In Unbeatable Squirrel Girl, Ryan North, Derek Charm, and Rico Renzi send the titular character on a mission from Loki to take out the Frost Giants’ secret base in Canada. On the way, she gets a cute new costume from her mom, sees two Frost Giants make out, reads Robert Frost poetry on her own, and builds an unlikely friendship and alliance with Ratatoskr, a Norse squirrel deity that is tricksy even for Loki. North’s script continues to be joke-dense and full of fun facts about science and the world around us while insightfully showing Squirrel Girl at her conflict-avoiding and problem-solving finest. Her actions even have an effect on the larger event, and Derek Charm’s art continues to be heckin’ cute.


4. Standalone Character Studies

Jason Aaron plays some good 3D chess by using War of the Realms to tell the big, loud story of Malekith’s invasion and Thor finding confidence in himself again and his other titles Thor and Avengers to tell quieter (Sometimes) character studies and hint at big plans after the War. So, we get stories like Loki being visited by his past and future selves while being digested in his father’s stomach, a tale of Gorilla-Man’s day to day role at the Avengers HQ during a crisis situation, and She-Hulk dealing with people’s (and by extension readers’) perceptions of her and how she really wants to be. They provide a fresh outlook on the events of the War of the Realms that isn’t just omniscient narration or Thor’s quest.

Avengers #18-#20 end up pulling double duty by introducing the Squadron Supreme of America as well as fleshing out the aforementioned Gorilla-Man and She-Hulk and setting up future plans for Aaron’s works in the Marvel Universe. The Squadron is a great satire of nationalism with a bit of trolling towards the DC Universe, and Aaron wisely puts them in an ancillary book to not detract from “War of the Realms”. The same goes with Gorilla-Man, who is in cahoots with the imprisoned Dracula meaning that the King of the Damned still has a role to play in this book’s events. And none of this is mentioned in the core War of the Realms mini, who only spends a solitary panel setting up Marvel’s next event “Absolute Carnage” as Venom slithers away from Malekith’s Necrosword. It’s nice to enjoy the ride/event you’re on before thinking about the next one.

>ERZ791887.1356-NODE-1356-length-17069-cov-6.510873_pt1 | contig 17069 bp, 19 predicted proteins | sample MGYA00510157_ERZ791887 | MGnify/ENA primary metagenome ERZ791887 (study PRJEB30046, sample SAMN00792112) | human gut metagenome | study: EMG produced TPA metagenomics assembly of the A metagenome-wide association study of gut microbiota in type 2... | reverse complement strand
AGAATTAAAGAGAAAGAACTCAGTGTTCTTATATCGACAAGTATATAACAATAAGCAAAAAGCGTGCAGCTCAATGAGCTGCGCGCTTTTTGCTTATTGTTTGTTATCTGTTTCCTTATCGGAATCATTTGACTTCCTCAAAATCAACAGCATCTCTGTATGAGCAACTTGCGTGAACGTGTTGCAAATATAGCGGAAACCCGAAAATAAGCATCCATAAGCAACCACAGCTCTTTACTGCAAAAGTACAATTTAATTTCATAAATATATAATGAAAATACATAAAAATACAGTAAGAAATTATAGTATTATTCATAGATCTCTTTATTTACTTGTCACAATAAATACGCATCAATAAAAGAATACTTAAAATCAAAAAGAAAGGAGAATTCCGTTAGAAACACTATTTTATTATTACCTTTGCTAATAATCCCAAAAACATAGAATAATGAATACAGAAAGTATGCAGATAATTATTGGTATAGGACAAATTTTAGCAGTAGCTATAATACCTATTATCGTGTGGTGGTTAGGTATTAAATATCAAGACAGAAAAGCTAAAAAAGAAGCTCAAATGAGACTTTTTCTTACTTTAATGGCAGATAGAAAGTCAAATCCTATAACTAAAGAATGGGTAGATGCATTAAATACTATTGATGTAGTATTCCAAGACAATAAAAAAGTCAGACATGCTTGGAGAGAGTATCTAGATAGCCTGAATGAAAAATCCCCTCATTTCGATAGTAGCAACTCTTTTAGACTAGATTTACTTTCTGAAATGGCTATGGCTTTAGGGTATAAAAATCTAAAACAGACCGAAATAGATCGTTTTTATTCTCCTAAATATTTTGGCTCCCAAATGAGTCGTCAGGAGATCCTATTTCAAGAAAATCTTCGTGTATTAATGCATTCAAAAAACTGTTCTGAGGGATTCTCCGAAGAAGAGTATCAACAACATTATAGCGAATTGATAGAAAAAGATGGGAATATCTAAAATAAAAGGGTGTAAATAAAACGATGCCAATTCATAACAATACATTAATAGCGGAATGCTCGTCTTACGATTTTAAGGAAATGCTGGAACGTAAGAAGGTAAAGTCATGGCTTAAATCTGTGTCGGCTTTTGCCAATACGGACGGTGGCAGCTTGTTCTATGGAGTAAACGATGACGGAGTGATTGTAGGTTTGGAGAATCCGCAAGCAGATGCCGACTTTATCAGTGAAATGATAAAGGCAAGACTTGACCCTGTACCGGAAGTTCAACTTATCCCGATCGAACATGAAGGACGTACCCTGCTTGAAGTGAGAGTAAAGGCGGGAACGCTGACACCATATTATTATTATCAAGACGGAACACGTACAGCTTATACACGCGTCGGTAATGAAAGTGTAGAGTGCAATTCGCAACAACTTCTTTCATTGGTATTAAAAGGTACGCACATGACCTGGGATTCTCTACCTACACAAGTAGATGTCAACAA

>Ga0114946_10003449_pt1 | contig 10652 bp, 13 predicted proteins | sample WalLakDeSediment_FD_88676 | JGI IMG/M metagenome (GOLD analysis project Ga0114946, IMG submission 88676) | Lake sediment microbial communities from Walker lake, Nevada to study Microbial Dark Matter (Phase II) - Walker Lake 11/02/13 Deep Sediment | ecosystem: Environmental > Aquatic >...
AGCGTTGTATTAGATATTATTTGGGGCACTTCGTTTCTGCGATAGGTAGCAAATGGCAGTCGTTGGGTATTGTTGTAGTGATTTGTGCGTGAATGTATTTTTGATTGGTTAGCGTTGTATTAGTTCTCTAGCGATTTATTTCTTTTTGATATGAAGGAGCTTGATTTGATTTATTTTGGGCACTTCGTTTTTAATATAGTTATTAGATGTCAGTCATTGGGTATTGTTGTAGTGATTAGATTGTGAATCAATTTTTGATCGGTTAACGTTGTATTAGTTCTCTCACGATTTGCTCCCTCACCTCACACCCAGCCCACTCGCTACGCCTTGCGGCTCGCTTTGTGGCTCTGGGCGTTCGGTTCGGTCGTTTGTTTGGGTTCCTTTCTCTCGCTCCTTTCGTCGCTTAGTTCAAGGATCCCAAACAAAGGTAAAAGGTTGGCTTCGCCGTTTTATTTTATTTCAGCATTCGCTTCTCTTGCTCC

The Bad

5. Mediocre Minis

Most Big Two events have three to six issue miniseries to add depth to major supporting characters, give B-list heroes a showcase, or just to make money. Sadly, most of “War of the Realms'” minis were more miss than hit with the exception of Journey into Mystery and the anthology series War Scrolls. I also personally liked the end of War of the Realms: Punisher and its portrayal of Frank Castle as a defender of innocents and unrelenting executioner of criminals even if it didn’t connect to his portrayal in the event possible.

However, the rest of “War of the Realms'” minis were either untapped potential or just plain stinkers. New Agents of Atlas introduced a new team of Pan-Asian superheroes, but became overwhelmed by its ensemble cast and its intriguing character designs didn’t translate well to its interior art. Giant-Man had a madcap concept of Marvel’s size-changing heroes taking out the “source” of the Frost Giants, Ymir. But it went off the rails by its third issue with a villain who was shoehorned in and an artist that was really bad at staging and establishing scenes.